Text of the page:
Aurora theater shooting trial Day 37: Holmes’ defense begin their case


1:15 p.m. update

CENTENNIAL | The first psychiatrist who evaluated James Holmes after the Aurora theater shooting testified Thursday that the accused gunman’s mental illness was “very severe” and he was psychotic.

“It was my impression that he was mentally ill, he was severely mentally ill, and that he had a psychotic illness,” Dr. Jonathan Woodcock testified Thursday.

Woodcock examined Holmes on July 24, 2012, just four days after the shootings and a day after Holmes’ first court appearance. He was the second defense witness called after they started their case Thursday morning and the first of what could be several doctors they call to testify.

During that examination at the Arapahoe County Jail, Woodcock said he was taken aback by how “flat” Holmes seemed and said he concluded that flatness was a result of Holmes suppressing his feelings in a psychotic fashion.

“It was very marked, really very severe,” he said.

About halfway through the exam, Woodcock said Holmes suddenly seemed annoyed. When he asked what was wrong, Holmes said he was “bored,” a response Woodcock said was shocking considering the circumstances.

“It was another manifestation of this tremendous, really psychotic, suppression of his feelings,” he said.

Prosecutors have yet to cross-examine Woodcock, but they have already tried to poke holes in his testimony. During more than an hour of questioning about Woodcock’s résumé, District Attorney George Brauchler noted that Woodcock was not a forensic psychiatrist like other experts who have testified.

During the often-contentious testimony Brauchler also pointed out that Woodcock had only been certified an expert one other time in a Colorado criminal trial, and always as an expert for the defense. The lone other time he was an expert was a case tried by Daniel King, one of Holmes’ lawyers.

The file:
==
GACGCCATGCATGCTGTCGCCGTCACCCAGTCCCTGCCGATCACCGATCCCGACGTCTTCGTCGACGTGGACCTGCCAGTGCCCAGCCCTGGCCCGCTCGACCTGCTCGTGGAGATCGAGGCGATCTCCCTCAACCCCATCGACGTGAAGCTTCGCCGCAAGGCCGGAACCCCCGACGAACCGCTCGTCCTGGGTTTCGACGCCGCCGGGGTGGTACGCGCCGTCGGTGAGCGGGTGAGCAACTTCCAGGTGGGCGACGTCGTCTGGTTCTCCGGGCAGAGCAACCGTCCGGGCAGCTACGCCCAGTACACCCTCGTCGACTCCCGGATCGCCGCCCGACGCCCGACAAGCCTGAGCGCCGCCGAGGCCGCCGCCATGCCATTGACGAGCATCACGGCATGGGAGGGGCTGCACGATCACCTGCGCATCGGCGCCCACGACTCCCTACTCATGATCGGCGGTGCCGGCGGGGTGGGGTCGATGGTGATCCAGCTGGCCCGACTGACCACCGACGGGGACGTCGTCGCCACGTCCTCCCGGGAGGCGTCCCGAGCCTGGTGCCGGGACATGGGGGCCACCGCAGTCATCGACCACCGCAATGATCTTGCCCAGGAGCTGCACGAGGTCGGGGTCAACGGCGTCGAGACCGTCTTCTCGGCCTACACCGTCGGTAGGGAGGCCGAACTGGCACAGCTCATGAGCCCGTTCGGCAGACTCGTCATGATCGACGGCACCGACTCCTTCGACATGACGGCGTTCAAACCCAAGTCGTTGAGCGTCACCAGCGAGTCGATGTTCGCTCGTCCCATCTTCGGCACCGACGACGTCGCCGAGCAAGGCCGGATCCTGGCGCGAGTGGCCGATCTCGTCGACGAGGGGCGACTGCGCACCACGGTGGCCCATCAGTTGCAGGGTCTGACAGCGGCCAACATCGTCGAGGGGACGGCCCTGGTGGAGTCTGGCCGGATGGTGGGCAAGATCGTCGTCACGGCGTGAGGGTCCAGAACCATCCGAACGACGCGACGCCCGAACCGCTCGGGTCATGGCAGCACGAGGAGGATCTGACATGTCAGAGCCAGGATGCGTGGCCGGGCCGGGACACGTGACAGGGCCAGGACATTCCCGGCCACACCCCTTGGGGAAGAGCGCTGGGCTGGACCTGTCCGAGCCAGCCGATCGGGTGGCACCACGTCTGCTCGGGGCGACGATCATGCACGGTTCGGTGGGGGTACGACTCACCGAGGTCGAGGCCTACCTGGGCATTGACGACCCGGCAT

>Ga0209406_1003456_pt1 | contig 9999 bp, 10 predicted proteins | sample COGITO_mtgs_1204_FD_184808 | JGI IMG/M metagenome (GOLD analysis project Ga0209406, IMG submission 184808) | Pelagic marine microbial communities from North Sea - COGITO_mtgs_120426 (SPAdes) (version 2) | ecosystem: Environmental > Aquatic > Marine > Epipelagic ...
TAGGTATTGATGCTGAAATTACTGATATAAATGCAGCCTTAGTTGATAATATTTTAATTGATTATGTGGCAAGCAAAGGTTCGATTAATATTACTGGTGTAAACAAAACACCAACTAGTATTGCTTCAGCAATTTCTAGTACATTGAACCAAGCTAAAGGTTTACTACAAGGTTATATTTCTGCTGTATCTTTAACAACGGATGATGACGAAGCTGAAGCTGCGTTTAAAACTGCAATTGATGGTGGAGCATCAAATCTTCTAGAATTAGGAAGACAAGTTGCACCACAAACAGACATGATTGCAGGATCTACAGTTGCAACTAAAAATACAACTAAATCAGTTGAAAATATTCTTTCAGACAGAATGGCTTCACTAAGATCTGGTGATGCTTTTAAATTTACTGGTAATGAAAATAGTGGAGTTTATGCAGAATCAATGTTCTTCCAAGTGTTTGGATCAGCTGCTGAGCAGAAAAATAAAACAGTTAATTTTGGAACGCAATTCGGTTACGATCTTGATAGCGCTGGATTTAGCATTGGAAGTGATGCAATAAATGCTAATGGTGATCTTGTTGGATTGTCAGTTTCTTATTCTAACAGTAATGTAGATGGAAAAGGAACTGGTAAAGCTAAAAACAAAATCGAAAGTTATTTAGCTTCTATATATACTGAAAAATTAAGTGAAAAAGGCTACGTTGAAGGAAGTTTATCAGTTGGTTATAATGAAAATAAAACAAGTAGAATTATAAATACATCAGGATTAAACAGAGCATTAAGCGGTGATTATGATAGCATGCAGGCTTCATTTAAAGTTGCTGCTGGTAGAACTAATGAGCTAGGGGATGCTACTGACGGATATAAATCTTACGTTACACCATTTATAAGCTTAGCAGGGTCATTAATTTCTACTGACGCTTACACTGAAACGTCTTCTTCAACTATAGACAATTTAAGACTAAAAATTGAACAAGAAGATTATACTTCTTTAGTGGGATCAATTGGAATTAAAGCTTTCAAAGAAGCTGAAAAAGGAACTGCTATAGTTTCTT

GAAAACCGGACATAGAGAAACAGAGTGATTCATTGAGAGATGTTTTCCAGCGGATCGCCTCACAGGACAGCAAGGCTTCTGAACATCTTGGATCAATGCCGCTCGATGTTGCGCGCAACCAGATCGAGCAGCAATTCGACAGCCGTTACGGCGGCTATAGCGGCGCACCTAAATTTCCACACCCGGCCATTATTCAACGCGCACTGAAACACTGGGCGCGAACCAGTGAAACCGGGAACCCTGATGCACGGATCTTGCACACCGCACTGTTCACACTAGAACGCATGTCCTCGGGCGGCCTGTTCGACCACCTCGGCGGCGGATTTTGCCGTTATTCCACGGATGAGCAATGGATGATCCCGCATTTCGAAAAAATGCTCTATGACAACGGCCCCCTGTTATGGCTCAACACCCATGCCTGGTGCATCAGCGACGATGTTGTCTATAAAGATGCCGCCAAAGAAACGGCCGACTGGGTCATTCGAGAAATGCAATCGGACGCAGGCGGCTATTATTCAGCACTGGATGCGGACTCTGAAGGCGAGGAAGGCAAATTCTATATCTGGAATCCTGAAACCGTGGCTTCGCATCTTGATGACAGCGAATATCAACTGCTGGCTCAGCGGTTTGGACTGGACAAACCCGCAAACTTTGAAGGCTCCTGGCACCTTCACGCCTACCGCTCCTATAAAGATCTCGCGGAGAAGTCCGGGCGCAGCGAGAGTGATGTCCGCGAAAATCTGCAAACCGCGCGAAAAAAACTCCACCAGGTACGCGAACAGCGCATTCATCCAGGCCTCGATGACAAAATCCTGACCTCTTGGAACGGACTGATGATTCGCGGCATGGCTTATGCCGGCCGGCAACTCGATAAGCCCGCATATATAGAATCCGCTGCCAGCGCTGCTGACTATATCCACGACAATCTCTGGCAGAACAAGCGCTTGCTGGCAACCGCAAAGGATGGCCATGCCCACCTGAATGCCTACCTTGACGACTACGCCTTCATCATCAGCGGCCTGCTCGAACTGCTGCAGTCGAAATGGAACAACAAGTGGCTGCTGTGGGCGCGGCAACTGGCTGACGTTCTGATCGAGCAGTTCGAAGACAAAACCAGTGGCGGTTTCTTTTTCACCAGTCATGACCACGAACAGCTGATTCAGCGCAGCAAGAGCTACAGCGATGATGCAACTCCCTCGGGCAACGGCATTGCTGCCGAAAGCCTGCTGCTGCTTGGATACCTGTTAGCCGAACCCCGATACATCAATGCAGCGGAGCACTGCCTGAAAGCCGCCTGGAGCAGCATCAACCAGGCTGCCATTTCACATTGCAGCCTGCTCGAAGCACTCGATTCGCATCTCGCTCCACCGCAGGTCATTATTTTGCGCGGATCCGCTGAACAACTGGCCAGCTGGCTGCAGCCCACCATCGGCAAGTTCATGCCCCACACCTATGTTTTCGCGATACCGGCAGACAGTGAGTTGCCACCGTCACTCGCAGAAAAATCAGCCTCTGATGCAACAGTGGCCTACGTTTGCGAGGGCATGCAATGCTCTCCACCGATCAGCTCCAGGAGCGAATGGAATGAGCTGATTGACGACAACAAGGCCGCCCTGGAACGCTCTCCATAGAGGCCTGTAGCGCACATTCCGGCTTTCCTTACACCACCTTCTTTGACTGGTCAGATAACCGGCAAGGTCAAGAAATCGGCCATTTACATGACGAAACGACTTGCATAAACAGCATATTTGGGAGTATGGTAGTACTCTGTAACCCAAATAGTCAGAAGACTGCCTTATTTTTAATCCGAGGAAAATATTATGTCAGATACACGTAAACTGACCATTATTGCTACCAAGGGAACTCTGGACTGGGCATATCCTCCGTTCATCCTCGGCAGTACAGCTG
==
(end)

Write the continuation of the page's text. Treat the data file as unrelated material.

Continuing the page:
King said the public defender called Woodcock that day simply because he was close by and they needed someone to make an initial observation of Holmes at that early phase.

Woodcock is scheduled to retake the stand when the trial resumes at 1:40 p.m. following the lunch break.

10:15 a.m. update:

CENTENNIAL | Arapahoe County District Attorney George Brauchler pursued a particularly combative line of questioning against the first expert witness called by the defense in the Aurora theater shooting trial of James Holmes.

Dr. Jonathan Woodcock was the first doctor to testify at the defense’s request. Woodcock interviewed Holmes on July 24, 2012, just days after the shooting at the Century 16 movie theater that killed 12 people and wounded 70 others.

Woodcock determined after talking to Holmes that he believed he was insane, but Brauchler took exception to Woodcock’s credentials as an expert in the realm of the kind of mental illness other doctors who have interviewed Holmes say he suffered.

In particular, Brauchler pointed out that Woodcock’s primary area of expertise is in Alzheimer’s disease and dementia.

“That has been a principle focus, yes,” Woodcock replied. “It’s not the only thing I do.”

Brauchler also questioned Woodcock as to his relative lack of experience in testifying as an expert witness on mental health maters, also noting that he has worked as a neurologist and psychiatrist but not as a forensic psychiatrist.

Prior to Woodcock’s testimony, the defense’s first witness was a jail nurse who was questioned about a video in which Holmes fell off a bed in a cell in November 2012 — about the same time Holmes was taken to Denver Health Medical Center for treatment.

The defense is expected to introduce more video evidence later in the day.


CENTENNIAL | Defense lawyers in the Aurora theater shooting trial are scheduled to call their first witnesses this morning.

Prosecutors rested their case last week after calling more than 200 witnesses over the course of two months.

The defense’s case is expected to focus on Holmes’ sanity and they will likely call at least two doctors. Those doctors are expected to tell jurors that accused gunman James Holmes was insane at the time of the July 2012 shootings.

Previously, doctors called by the prosecution have said Holmes was mentally ill but sane at the time.

The defense has said they will need less than two weeks to present their case.

Holmes is accused of killing 12 and wounding 70 others during the rampage at the Century Aurora 16 Theater during a midnight premiere of a Batman movie. Prosecutors are seeking the death penalty. Holmes has pleaded not guilty by reason of insanity.